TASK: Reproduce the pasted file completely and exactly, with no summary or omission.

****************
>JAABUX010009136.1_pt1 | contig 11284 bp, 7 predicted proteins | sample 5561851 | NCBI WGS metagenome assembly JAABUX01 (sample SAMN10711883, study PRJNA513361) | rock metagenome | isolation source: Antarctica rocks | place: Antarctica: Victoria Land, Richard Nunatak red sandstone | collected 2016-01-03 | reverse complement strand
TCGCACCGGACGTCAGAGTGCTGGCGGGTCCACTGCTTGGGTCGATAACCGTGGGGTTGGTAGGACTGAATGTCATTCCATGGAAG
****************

>JAABUX010009136.1_pt1 | contig 11284 bp, 7 predicted proteins | sample 5561851 | NCBI WGS metagenome assembly JAABUX01 (sample SAMN10711883, study PRJNA513361) | rock metagenome | isolation source: Antarctica rocks | place: Antarctica: Victoria Land, Richard Nunatak red sandstone | collected 2016-01-03 | reverse complement strand
TCGCACCGGACGTCAGAGTGCTGGCGGGTCCACTGCTTGGGTCGATAACCGTGGGGTTGGTAGGACTGAATGTCATTCCATGGAAG